Petitioner next filed a 28 U.S.C. § 2255 motion seeking to vacate his sentence on the basis that his criminal history did not justify his 15-year sentence under the ACCA. The District Court denied the § 2255 motion on the basis that the Ninth Circuit had affirmed its finding that he was an armed career criminal, and the Ninth Circuit declined to issue a certificate of appealability.

On March 20, 2014, petitioner filed this 28 U.S.C. § 2241 habeas corpus action asserting that sentence is unlawful because his 1984 burglary convictions from Oklahoma do not constitute predicate offenses under the ACCA. He claims that pursuant to the Supreme Court's recent decision in Descamps v. United States, 133 S.Ct. 2276 (2013), the trial judge overreached his authority by taking extra-statutory documents into consideration and applying the modified categorical approach to the Oklahoma burglary statute which is overbroad, and not a divisible statute, and therefore not subject to the modified categorical approach. Respondent argues this case only on its merits, waiving any procedural argument as to whether petitioner's § 2241 Petition constitutes a successive § 2255 motion without Circuit permission.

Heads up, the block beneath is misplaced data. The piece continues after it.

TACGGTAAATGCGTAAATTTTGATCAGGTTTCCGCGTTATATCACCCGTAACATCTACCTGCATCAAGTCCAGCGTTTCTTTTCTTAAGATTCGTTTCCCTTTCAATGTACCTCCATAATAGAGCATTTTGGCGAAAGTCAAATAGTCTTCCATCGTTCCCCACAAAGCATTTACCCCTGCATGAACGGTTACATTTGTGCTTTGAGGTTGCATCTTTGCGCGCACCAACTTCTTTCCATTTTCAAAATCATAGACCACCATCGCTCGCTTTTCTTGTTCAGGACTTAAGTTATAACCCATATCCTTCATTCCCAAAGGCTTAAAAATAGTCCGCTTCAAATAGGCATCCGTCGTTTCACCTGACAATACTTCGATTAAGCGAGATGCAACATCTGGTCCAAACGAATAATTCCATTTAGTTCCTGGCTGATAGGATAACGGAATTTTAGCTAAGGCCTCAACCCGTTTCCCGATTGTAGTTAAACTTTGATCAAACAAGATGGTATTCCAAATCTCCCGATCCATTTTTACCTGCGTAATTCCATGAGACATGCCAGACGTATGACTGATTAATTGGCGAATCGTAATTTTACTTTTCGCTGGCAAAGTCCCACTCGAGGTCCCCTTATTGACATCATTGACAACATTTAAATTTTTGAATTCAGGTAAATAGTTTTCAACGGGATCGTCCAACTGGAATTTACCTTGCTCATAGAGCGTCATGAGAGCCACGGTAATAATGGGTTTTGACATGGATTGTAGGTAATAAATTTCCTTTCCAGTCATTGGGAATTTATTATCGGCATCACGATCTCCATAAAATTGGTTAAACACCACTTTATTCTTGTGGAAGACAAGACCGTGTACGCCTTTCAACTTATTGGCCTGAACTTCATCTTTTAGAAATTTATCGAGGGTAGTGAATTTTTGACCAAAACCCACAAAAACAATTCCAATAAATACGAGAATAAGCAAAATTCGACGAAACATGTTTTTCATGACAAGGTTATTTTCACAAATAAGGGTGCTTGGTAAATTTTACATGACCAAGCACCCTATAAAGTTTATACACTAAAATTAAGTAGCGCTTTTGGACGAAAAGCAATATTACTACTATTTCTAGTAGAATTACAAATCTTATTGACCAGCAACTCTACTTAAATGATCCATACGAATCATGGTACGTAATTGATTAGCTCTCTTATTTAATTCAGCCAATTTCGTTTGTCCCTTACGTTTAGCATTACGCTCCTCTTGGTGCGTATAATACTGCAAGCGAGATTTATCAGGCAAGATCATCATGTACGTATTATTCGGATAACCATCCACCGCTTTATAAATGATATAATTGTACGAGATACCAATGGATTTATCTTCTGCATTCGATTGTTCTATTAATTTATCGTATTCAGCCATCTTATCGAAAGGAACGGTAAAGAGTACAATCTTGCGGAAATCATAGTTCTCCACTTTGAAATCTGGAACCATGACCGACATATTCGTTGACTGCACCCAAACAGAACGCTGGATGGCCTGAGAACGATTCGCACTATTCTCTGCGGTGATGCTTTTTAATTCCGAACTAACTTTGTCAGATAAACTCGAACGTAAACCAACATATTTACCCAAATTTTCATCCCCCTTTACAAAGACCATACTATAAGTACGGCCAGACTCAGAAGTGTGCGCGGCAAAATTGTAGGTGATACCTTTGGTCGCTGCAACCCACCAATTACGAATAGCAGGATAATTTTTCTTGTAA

The ACCA provides for a 15 - year mandatory minimum sentence for certain defendants who have three or more prior convictions for a violent felony such as burglary, arson, or extortion. 18 U.S.C. § 924(e). In order to determine whether a prior conviction constitutes a qualifying offense for the sentencing enhancement, a trial court can use the "categorical approach" to "compare the elements of the statute forming the basis of the defendant's conviction with the elements of the generic' crime- i.e., the offense as commonly understood." Descamps, 133. S.Ct. at 2281. In this way, under the categorical approach, courts are restricted to reviewing only the elements of the crime without looking to any documents from the defendant's case.